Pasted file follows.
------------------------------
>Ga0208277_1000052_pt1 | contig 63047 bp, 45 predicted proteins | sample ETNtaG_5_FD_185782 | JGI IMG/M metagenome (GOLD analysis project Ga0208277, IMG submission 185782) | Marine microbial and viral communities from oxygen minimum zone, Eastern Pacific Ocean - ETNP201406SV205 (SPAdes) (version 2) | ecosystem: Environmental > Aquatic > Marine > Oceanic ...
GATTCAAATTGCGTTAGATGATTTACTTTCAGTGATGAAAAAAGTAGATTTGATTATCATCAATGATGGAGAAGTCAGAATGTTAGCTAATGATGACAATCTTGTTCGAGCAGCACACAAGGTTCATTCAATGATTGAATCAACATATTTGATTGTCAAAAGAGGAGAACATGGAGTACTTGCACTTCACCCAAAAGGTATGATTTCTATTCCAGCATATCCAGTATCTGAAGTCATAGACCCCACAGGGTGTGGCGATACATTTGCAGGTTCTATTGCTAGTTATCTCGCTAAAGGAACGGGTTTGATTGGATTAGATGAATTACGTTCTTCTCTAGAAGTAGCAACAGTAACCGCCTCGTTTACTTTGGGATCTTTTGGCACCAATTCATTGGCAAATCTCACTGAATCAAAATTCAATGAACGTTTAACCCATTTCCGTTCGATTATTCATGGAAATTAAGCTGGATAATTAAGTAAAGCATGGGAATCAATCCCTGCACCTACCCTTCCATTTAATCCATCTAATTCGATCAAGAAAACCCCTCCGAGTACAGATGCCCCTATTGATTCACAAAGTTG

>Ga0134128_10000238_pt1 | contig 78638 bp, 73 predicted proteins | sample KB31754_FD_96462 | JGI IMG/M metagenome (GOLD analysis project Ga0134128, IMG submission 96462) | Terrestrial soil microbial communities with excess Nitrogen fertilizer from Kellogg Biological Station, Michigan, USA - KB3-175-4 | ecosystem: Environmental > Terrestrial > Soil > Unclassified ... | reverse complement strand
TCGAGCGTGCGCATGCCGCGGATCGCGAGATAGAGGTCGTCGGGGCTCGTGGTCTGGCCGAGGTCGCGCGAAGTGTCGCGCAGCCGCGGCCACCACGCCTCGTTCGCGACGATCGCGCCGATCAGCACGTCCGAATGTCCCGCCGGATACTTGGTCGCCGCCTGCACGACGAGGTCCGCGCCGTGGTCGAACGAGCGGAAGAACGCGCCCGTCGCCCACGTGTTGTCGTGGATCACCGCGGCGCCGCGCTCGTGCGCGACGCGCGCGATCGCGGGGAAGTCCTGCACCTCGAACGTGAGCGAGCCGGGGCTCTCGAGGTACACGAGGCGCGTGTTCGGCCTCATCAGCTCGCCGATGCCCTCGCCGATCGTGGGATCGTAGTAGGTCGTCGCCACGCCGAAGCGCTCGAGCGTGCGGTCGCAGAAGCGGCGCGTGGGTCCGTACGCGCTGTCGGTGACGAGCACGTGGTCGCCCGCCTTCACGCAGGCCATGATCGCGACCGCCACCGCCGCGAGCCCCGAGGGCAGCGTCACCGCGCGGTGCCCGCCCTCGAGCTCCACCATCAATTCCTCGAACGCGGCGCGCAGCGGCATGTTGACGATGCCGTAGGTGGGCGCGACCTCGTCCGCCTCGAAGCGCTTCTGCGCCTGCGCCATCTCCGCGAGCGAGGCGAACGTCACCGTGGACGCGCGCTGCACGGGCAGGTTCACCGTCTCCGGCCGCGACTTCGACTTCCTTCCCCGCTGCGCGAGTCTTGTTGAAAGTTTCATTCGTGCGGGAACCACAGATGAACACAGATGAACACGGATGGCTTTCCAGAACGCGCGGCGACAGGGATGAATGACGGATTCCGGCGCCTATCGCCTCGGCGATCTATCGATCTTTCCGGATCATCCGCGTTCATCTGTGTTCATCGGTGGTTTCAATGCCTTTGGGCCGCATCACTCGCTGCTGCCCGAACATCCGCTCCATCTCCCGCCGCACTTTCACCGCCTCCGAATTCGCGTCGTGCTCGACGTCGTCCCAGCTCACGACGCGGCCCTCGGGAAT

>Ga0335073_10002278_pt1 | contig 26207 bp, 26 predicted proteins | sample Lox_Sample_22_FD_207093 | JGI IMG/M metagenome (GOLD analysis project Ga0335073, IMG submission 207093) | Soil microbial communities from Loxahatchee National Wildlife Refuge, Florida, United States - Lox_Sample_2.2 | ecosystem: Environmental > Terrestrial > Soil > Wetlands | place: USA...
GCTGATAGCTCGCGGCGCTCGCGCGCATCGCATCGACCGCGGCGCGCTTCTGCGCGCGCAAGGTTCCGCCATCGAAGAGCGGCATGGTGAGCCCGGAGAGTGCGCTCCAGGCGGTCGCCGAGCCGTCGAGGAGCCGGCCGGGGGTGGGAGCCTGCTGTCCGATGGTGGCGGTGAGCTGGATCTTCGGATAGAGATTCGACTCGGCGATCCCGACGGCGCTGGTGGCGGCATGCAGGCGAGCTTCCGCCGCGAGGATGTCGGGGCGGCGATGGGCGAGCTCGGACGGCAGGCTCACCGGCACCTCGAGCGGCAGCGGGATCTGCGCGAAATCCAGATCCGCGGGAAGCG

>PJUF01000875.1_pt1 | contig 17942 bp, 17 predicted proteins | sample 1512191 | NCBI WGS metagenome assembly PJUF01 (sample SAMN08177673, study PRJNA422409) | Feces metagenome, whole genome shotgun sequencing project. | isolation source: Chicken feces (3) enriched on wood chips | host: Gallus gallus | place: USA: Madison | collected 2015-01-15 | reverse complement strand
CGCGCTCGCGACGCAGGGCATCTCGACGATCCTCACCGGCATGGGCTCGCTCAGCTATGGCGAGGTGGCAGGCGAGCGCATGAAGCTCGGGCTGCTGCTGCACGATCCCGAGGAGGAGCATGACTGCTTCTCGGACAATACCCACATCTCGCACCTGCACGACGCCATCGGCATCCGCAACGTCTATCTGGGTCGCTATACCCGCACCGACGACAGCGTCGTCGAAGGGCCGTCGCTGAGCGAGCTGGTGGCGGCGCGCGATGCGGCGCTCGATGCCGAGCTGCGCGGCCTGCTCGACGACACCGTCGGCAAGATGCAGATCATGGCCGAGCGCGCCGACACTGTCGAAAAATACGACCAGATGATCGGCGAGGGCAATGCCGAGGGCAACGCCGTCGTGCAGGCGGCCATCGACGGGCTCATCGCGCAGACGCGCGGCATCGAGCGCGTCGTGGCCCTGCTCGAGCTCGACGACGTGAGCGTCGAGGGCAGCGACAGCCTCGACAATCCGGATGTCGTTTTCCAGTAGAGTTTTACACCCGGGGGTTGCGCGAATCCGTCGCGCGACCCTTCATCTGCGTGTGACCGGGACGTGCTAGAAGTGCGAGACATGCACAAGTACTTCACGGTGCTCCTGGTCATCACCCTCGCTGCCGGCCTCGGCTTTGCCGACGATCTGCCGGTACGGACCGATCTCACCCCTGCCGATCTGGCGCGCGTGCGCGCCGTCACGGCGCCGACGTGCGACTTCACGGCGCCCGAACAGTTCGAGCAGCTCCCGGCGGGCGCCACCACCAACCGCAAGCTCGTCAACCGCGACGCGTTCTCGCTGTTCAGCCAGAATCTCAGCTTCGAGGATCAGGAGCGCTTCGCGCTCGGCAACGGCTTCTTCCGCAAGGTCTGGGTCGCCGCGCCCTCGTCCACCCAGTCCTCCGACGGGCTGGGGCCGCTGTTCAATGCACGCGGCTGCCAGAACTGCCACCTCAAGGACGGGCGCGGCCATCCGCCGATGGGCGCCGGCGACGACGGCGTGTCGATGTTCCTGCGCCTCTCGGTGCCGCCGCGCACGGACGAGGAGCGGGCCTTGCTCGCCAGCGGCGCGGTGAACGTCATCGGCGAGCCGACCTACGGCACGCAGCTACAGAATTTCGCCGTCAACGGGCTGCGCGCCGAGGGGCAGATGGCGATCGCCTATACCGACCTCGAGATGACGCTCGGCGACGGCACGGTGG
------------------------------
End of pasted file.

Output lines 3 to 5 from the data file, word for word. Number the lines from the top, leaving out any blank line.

>Ga0134128_10000238_pt1 | contig 78638 bp, 73 predicted proteins | sample KB31754_FD_96462 | JGI IMG/M metagenome (GOLD analysis project Ga0134128, IMG submission 96462) | Terrestrial soil microbial communities with excess Nitrogen fertilizer from Kellogg Biological Station, Michigan, USA - KB3-175-4 | ecosystem: Environmental > Terrestrial > Soil > Unclassified ... | reverse complement strand
TCGAGCGTGCGCATGCCGCGGATCGCGAGATAGAGGTCGTCGGGGCTCGTGGTCTGGCCGAGGTCGCGCGAAGTGTCGCGCAGCCGCGGCCACCACGCCTCGTTCGCGACGATCGCGCCGATCAGCACGTCCGAATGTCCCGCCGGATACTTGGTCGCCGCCTGCACGACGAGGTCCGCGCCGTGGTCGAACGAGCGGAAGAACGCGCCCGTCGCCCACGTGTTGTCGTGGATCACCGCGGCGCCGCGCTCGTGCGCGACGCGCGCGATCGCGGGGAAGTCCTGCACCTCGAACGTGAGCGAGCCGGGGCTCTCGAGGTACACGAGGCGCGTGTTCGGCCTCATCAGCTCGCCGATGCCCTCGCCGATCGTGGGATCGTAGTAGGTCGTCGCCACGCCGAAGCGCTCGAGCGTGCGGTCGCAGAAGCGGCGCGTGGGTCCGTACGCGCTGTCGGTGACGAGCACGTGGTCGCCCGCCTTCACGCAGGCCATGATCGCGACCGCCACCGCCGCGAGCCCCGAGGGCAGCGTCACCGCGCGGTGCCCGCCCTCGAGCTCCACCATCAATTCCTCGAACGCGGCGCGCAGCGGCATGTTGACGATGCCGTAGGTGGGCGCGACCTCGTCCGCCTCGAAGCGCTTCTGCGCCTGCGCCATCTCCGCGAGCGAGGCGAACGTCACCGTGGACGCGCGCTGCACGGGCAGGTTCACCGTCTCCGGCCGCGACTTCGACTTCCTTCCCCGCTGCGCGAGTCTTGTTGAAAGTTTCATTCGTGCGGGAACCACAGATGAACACAGATGAACACGGATGGCTTTCCAGAACGCGCGGCGACAGGGATGAATGACGGATTCCGGCGCCTATCGCCTCGGCGATCTATCGATCTTTCCGGATCATCCGCGTTCATCTGTGTTCATCGGTGGTTTCAATGCCTTTGGGCCGCATCACTCGCTGCTGCCCGAACATCCGCTCCATCTCCCGCCGCACTTTCACCGCCTCCGAATTCGCGTCGTGCTCGACGTCGTCCCAGCTCACGACGCGGCCCTCGGGAAT

>Ga0335073_10002278_pt1 | contig 26207 bp, 26 predicted proteins | sample Lox_Sample_22_FD_207093 | JGI IMG/M metagenome (GOLD analysis project Ga0335073, IMG submission 207093) | Soil microbial communities from Loxahatchee National Wildlife Refuge, Florida, United States - Lox_Sample_2.2 | ecosystem: Environmental > Terrestrial > Soil > Wetlands | place: USA...